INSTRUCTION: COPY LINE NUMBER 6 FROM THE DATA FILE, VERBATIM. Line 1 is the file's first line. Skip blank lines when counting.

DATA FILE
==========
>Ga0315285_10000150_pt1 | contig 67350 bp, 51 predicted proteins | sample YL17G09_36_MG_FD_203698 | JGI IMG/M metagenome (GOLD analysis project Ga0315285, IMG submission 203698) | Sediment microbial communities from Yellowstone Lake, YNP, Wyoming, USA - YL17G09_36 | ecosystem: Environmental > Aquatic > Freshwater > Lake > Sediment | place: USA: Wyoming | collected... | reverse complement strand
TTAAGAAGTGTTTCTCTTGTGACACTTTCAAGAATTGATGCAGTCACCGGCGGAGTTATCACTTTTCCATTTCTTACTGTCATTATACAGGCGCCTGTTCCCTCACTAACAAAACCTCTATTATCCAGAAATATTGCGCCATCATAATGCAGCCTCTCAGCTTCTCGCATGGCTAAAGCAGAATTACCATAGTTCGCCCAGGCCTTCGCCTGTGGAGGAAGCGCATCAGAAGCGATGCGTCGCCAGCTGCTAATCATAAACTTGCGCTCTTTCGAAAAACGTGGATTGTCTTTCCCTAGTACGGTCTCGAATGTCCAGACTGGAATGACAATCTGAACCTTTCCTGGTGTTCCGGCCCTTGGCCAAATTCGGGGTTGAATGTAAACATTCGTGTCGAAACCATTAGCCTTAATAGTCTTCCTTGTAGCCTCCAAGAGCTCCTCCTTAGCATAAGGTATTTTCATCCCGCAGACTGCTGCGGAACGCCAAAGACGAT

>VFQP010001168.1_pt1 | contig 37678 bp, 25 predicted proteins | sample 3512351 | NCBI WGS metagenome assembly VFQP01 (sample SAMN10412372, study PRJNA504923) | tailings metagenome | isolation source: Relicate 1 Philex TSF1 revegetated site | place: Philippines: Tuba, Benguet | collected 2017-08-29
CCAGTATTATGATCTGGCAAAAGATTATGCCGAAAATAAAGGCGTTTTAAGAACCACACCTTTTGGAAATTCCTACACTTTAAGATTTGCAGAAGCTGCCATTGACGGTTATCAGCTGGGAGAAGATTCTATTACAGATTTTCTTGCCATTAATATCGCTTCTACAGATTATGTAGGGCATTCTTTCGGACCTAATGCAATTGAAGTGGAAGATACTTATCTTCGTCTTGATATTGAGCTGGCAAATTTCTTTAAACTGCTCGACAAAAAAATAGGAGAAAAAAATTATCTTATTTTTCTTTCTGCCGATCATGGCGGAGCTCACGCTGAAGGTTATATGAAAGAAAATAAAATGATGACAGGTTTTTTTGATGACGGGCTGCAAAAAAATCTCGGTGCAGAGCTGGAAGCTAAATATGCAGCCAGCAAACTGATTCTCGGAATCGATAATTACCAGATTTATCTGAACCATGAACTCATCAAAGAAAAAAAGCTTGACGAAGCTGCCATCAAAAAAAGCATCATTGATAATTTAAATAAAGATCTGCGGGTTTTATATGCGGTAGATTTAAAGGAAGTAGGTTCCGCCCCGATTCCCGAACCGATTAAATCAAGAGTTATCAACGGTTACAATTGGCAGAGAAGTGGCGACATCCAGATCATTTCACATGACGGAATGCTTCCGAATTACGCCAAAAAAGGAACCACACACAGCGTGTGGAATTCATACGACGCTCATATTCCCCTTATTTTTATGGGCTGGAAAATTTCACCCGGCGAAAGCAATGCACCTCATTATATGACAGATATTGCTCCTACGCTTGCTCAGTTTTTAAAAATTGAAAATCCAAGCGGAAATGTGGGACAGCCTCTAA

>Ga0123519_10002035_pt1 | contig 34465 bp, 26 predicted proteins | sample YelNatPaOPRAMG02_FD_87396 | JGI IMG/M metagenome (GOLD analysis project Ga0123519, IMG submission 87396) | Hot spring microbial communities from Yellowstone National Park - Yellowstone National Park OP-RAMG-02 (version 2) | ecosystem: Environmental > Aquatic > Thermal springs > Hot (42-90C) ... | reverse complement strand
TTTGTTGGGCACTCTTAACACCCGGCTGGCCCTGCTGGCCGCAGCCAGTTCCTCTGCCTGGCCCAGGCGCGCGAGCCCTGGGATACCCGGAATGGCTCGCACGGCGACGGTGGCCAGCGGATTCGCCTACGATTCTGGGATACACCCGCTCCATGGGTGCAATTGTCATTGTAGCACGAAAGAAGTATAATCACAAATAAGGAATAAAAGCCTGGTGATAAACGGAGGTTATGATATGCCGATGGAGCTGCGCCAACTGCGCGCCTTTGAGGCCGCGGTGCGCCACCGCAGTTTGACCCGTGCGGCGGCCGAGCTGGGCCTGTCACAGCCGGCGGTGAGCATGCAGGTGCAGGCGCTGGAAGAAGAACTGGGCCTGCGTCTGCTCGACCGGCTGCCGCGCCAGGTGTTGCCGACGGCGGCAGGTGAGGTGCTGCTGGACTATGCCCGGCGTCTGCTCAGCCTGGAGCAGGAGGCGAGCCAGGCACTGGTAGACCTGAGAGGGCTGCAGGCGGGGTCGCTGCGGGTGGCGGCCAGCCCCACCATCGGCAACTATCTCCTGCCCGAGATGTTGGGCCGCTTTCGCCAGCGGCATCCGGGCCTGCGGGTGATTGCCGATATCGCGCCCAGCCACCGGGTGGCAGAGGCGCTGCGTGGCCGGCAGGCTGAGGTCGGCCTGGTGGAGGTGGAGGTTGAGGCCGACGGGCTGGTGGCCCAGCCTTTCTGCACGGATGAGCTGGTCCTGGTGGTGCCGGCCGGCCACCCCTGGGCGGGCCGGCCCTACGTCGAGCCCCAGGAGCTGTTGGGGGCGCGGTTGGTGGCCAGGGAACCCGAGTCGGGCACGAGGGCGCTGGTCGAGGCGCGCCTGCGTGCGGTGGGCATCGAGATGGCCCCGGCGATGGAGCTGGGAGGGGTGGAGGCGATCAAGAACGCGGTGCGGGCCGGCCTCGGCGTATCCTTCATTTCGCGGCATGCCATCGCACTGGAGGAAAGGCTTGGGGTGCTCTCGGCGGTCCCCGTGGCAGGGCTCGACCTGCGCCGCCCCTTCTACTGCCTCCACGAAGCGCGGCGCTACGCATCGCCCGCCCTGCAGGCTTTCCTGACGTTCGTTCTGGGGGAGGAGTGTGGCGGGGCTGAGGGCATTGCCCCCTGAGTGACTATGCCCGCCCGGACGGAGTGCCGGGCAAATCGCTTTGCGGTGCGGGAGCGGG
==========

TTTGTTGGGCACTCTTAACACCCGGCTGGCCCTGCTGGCCGCAGCCAGTTCCTCTGCCTGGCCCAGGCGCGCGAGCCCTGGGATACCCGGAATGGCTCGCACGGCGACGGTGGCCAGCGGATTCGCCTACGATTCTGGGATACACCCGCTCCATGGGTGCAATTGTCATTGTAGCACGAAAGAAGTATAATCACAAATAAGGAATAAAAGCCTGGTGATAAACGGAGGTTATGATATGCCGATGGAGCTGCGCCAACTGCGCGCCTTTGAGGCCGCGGTGCGCCACCGCAGTTTGACCCGTGCGGCGGCCGAGCTGGGCCTGTCACAGCCGGCGGTGAGCATGCAGGTGCAGGCGCTGGAAGAAGAACTGGGCCTGCGTCTGCTCGACCGGCTGCCGCGCCAGGTGTTGCCGACGGCGGCAGGTGAGGTGCTGCTGGACTATGCCCGGCGTCTGCTCAGCCTGGAGCAGGAGGCGAGCCAGGCACTGGTAGACCTGAGAGGGCTGCAGGCGGGGTCGCTGCGGGTGGCGGCCAGCCCCACCATCGGCAACTATCTCCTGCCCGAGATGTTGGGCCGCTTTCGCCAGCGGCATCCGGGCCTGCGGGTGATTGCCGATATCGCGCCCAGCCACCGGGTGGCAGAGGCGCTGCGTGGCCGGCAGGCTGAGGTCGGCCTGGTGGAGGTGGAGGTTGAGGCCGACGGGCTGGTGGCCCAGCCTTTCTGCACGGATGAGCTGGTCCTGGTGGTGCCGGCCGGCCACCCCTGGGCGGGCCGGCCCTACGTCGAGCCCCAGGAGCTGTTGGGGGCGCGGTTGGTGGCCAGGGAACCCGAGTCGGGCACGAGGGCGCTGGTCGAGGCGCGCCTGCGTGCGGTGGGCATCGAGATGGCCCCGGCGATGGAGCTGGGAGGGGTGGAGGCGATCAAGAACGCGGTGCGGGCCGGCCTCGGCGTATCCTTCATTTCGCGGCATGCCATCGCACTGGAGGAAAGGCTTGGGGTGCTCTCGGCGGTCCCCGTGGCAGGGCTCGACCTGCGCCGCCCCTTCTACTGCCTCCACGAAGCGCGGCGCTACGCATCGCCCGCCCTGCAGGCTTTCCTGACGTTCGTTCTGGGGGAGGAGTGTGGCGGGGCTGAGGGCATTGCCCCCTGAGTGACTATGCCCGCCCGGACGGAGTGCCGGGCAAATCGCTTTGCGGTGCGGGAGCGGG